If you’re in marketing, you’re using video. But not everyone is using a full film crew: sometimes marketing is home-grown, on your own phone.
No matter what your product is – fashion, food, leather belts, or yourself – you have to market that product well, and solid shooting is part of that. If you’re making selfie videos (velfies?), that’s a good start. But there are more ways to increase the likelihood that your videos will convert to sales.
If you’re using Dubb products, you know video is the name of the game. Dubb lets you film from anywhere using any device – so even if you’re filming on the go, you can still use the tips below.
Put A Face on It
Seeing faces in the video makes you and your product seem more trustworthy. I’m sure that ramen bowl is delicious, and I’m sure your graphic design skills are top-notch. But if you’re only filming the product and not the product-maker, then you’re losing half of the video’s impact.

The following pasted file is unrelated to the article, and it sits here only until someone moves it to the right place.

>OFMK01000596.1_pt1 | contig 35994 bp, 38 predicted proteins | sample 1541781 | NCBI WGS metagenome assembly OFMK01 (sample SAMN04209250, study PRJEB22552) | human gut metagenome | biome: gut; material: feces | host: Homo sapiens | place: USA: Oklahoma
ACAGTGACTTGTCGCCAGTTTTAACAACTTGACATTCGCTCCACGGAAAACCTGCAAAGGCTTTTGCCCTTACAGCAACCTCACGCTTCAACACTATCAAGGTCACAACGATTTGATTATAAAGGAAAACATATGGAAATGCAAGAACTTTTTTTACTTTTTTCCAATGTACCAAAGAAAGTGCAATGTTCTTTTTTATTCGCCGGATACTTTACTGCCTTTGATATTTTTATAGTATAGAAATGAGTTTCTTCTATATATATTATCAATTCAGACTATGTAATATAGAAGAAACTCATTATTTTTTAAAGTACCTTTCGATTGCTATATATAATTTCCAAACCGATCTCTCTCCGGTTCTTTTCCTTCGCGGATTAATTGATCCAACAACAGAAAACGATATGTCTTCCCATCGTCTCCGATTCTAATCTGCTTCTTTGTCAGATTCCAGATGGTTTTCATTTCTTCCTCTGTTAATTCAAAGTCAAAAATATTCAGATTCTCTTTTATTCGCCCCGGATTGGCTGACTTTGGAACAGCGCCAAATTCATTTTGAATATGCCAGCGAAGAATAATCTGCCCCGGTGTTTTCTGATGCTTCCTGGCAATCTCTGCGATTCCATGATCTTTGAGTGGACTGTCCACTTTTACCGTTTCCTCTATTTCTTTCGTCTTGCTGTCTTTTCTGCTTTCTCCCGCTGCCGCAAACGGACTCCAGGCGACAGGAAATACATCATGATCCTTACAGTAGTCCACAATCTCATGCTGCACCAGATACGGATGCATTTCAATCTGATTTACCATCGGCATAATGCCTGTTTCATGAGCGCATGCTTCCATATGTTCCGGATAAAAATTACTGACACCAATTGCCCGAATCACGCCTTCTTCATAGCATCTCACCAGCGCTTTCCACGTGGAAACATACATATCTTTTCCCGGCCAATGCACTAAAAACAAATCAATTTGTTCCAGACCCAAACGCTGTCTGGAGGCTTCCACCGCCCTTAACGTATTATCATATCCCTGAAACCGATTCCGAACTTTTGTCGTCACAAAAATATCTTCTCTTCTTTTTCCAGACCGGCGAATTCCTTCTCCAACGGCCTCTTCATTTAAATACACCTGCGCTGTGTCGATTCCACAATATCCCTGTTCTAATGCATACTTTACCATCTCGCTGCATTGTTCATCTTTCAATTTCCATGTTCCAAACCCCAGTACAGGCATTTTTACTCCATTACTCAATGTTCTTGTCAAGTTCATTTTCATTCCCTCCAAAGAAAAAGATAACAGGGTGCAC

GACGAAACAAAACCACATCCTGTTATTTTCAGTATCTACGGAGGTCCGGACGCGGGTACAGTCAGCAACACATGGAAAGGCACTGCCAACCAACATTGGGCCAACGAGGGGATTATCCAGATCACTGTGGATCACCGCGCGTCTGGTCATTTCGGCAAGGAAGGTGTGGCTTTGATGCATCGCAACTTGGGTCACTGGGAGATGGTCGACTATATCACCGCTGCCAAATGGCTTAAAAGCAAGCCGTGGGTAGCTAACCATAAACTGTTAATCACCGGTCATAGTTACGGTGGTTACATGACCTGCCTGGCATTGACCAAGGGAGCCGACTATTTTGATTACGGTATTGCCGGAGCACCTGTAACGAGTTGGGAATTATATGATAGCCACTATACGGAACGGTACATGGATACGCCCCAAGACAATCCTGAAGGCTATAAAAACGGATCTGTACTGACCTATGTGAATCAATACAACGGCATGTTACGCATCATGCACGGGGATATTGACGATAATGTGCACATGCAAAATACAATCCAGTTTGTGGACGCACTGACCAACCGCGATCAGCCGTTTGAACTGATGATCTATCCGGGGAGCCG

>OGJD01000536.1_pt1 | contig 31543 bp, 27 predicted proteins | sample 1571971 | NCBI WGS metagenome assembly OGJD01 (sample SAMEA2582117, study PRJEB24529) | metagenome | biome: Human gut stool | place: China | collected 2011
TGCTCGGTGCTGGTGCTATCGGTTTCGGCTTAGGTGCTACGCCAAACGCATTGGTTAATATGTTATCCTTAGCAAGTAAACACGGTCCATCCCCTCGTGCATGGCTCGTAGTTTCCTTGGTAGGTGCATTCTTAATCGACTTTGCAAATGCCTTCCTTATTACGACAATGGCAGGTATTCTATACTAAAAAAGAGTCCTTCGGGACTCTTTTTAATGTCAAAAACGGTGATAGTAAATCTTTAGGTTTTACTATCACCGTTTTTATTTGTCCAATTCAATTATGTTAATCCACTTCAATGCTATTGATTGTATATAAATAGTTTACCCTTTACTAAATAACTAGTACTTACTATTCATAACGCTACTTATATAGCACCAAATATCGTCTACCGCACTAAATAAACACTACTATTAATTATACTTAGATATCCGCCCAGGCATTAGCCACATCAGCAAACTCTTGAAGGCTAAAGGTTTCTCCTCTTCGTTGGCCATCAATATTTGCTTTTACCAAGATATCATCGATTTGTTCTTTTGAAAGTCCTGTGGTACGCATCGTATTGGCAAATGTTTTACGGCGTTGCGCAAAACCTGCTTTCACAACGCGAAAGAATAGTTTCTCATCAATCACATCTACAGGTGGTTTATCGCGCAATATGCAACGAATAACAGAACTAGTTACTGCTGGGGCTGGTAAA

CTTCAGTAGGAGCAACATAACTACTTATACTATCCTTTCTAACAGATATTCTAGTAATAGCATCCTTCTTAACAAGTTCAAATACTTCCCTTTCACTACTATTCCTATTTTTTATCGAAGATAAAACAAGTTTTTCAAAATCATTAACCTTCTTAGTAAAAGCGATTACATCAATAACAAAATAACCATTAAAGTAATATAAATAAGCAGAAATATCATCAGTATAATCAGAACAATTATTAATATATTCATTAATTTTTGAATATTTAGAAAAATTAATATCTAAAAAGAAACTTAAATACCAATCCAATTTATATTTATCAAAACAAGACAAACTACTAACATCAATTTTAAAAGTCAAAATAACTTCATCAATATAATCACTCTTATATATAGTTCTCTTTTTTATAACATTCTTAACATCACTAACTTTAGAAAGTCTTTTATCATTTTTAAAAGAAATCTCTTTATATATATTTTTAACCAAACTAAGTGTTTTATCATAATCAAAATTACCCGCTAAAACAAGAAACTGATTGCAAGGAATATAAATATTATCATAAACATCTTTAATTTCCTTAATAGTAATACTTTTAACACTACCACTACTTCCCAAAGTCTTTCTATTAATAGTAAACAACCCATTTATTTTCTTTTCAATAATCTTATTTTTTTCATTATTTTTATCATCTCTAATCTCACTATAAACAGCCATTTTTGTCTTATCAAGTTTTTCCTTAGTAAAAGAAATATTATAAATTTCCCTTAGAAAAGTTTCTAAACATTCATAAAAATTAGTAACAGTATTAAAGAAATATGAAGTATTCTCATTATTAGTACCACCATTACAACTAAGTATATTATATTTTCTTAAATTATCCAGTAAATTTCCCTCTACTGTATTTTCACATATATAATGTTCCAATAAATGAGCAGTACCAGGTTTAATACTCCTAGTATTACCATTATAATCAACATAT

Humans are hardwired to judge a face for trustworthiness. You can be a “non-judgmental” person, but you’re DNA isn’t – facial cues, eye and mouth movements, tone of voice are all biological indicators of trustworthiness, despite your actual personality. According to a Princeton University study, human brains categorize someone as “trustworthy” or not in one-tenth of a second. Direct eye contact and an easygoing smile can go a long way to making you seem credible.
All this to say: just showing the product won’t build familiarity and trust. Both are needed to persuade someone to believe in your brand. When they’re buying your product, they’re buying you, as well – so show up on camera. Introduce yourself. Be confident in your brand.
Image stabilization goes a long way to increasing credibility and converting videos to sales. If your video is shaky, it seems less professional, which hurts your ethos.